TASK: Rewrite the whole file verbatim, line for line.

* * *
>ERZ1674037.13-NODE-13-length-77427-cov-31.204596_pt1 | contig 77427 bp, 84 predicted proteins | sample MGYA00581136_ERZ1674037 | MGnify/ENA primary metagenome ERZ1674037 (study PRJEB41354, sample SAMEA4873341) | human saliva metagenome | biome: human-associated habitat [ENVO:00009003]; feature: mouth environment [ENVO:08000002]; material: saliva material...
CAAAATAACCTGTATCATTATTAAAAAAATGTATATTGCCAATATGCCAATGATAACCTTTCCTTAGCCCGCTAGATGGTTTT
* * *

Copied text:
>ERZ1674037.13-NODE-13-length-77427-cov-31.204596_pt1 | contig 77427 bp, 84 predicted proteins | sample MGYA00581136_ERZ1674037 | MGnify/ENA primary metagenome ERZ1674037 (study PRJEB41354, sample SAMEA4873341) | human saliva metagenome | biome: human-associated habitat [ENVO:00009003]; feature: mouth environment [ENVO:08000002]; material: saliva material...
CAAAATAACCTGTATCATTATTAAAAAAATGTATATTGCCAATATGCCAATGATAACCTTTCCTTAGCCCGCTAGATGGTTTT